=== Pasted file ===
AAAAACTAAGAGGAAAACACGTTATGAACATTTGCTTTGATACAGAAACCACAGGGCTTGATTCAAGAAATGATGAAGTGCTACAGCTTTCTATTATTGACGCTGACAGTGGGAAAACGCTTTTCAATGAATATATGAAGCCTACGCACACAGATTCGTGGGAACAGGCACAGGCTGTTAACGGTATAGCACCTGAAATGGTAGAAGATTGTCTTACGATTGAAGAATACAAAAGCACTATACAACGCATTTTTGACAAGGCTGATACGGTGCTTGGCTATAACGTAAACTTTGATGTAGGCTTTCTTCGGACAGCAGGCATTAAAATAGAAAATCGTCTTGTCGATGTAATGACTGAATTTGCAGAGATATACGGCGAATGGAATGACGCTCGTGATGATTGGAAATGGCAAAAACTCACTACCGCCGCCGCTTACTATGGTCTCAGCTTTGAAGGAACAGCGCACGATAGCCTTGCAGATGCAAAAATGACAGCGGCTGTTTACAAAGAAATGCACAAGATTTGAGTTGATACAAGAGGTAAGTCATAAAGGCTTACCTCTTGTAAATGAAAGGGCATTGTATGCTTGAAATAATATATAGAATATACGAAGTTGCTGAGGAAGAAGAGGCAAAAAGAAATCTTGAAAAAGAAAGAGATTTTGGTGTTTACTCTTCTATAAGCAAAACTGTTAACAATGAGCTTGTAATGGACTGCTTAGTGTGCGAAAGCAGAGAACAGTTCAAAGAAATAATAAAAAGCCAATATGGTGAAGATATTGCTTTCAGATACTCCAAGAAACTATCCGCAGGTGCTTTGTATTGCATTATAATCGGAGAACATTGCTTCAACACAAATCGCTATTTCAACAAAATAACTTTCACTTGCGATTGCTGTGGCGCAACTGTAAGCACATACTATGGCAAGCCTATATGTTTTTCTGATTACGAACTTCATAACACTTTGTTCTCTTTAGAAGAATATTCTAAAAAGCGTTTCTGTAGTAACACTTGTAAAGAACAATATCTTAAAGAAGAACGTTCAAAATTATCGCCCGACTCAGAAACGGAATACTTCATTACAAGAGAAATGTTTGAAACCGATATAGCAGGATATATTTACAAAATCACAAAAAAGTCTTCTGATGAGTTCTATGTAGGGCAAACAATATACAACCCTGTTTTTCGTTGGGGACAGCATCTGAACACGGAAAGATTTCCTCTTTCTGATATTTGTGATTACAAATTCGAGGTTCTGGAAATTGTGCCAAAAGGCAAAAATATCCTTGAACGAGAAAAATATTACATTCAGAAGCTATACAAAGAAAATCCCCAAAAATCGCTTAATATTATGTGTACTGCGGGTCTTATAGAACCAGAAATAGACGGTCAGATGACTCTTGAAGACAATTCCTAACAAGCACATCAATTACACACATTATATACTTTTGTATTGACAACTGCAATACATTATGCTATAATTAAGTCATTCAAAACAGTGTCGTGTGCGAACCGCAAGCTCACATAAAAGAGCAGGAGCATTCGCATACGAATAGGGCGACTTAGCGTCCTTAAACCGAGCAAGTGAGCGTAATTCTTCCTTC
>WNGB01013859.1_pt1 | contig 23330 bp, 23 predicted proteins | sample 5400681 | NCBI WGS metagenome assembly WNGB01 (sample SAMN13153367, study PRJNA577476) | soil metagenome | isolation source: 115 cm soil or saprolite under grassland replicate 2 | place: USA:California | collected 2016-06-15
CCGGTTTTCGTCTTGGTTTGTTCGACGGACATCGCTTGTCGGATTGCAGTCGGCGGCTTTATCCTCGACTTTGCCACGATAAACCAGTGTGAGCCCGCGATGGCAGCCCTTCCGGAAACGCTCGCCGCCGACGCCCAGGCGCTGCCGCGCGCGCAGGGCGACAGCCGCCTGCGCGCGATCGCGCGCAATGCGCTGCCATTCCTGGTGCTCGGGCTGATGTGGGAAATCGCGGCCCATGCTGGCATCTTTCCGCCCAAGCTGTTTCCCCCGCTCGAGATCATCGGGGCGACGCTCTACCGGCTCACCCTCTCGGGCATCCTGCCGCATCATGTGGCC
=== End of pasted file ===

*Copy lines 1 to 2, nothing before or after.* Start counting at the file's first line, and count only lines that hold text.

AAAAACTAAGAGGAAAACACGTTATGAACATTTGCTTTGATACAGAAACCACAGGGCTTGATTCAAGAAATGATGAAGTGCTACAGCTTTCTATTATTGACGCTGACAGTGGGAAAACGCTTTTCAATGAATATATGAAGCCTACGCACACAGATTCGTGGGAACAGGCACAGGCTGTTAACGGTATAGCACCTGAAATGGTAGAAGATTGTCTTACGATTGAAGAATACAAAAGCACTATACAACGCATTTTTGACAAGGCTGATACGGTGCTTGGCTATAACGTAAACTTTGATGTAGGCTTTCTTCGGACAGCAGGCATTAAAATAGAAAATCGTCTTGTCGATGTAATGACTGAATTTGCAGAGATATACGGCGAATGGAATGACGCTCGTGATGATTGGAAATGGCAAAAACTCACTACCGCCGCCGCTTACTATGGTCTCAGCTTTGAAGGAACAGCGCACGATAGCCTTGCAGATGCAAAAATGACAGCGGCTGTTTACAAAGAAATGCACAAGATTTGAGTTGATACAAGAGGTAAGTCATAAAGGCTTACCTCTTGTAAATGAAAGGGCATTGTATGCTTGAAATAATATATAGAATATACGAAGTTGCTGAGGAAGAAGAGGCAAAAAGAAATCTTGAAAAAGAAAGAGATTTTGGTGTTTACTCTTCTATAAGCAAAACTGTTAACAATGAGCTTGTAATGGACTGCTTAGTGTGCGAAAGCAGAGAACAGTTCAAAGAAATAATAAAAAGCCAATATGGTGAAGATATTGCTTTCAGATACTCCAAGAAACTATCCGCAGGTGCTTTGTATTGCATTATAATCGGAGAACATTGCTTCAACACAAATCGCTATTTCAACAAAATAACTTTCACTTGCGATTGCTGTGGCGCAACTGTAAGCACATACTATGGCAAGCCTATATGTTTTTCTGATTACGAACTTCATAACACTTTGTTCTCTTTAGAAGAATATTCTAAAAAGCGTTTCTGTAGTAACACTTGTAAAGAACAATATCTTAAAGAAGAACGTTCAAAATTATCGCCCGACTCAGAAACGGAATACTTCATTACAAGAGAAATGTTTGAAACCGATATAGCAGGATATATTTACAAAATCACAAAAAAGTCTTCTGATGAGTTCTATGTAGGGCAAACAATATACAACCCTGTTTTTCGTTGGGGACAGCATCTGAACACGGAAAGATTTCCTCTTTCTGATATTTGTGATTACAAATTCGAGGTTCTGGAAATTGTGCCAAAAGGCAAAAATATCCTTGAACGAGAAAAATATTACATTCAGAAGCTATACAAAGAAAATCCCCAAAAATCGCTTAATATTATGTGTACTGCGGGTCTTATAGAACCAGAAATAGACGGTCAGATGACTCTTGAAGACAATTCCTAACAAGCACATCAATTACACACATTATATACTTTTGTATTGACAACTGCAATACATTATGCTATAATTAAGTCATTCAAAACAGTGTCGTGTGCGAACCGCAAGCTCACATAAAAGAGCAGGAGCATTCGCATACGAATAGGGCGACTTAGCGTCCTTAAACCGAGCAAGTGAGCGTAATTCTTCCTTC
>WNGB01013859.1_pt1 | contig 23330 bp, 23 predicted proteins | sample 5400681 | NCBI WGS metagenome assembly WNGB01 (sample SAMN13153367, study PRJNA577476) | soil metagenome | isolation source: 115 cm soil or saprolite under grassland replicate 2 | place: USA:California | collected 2016-06-15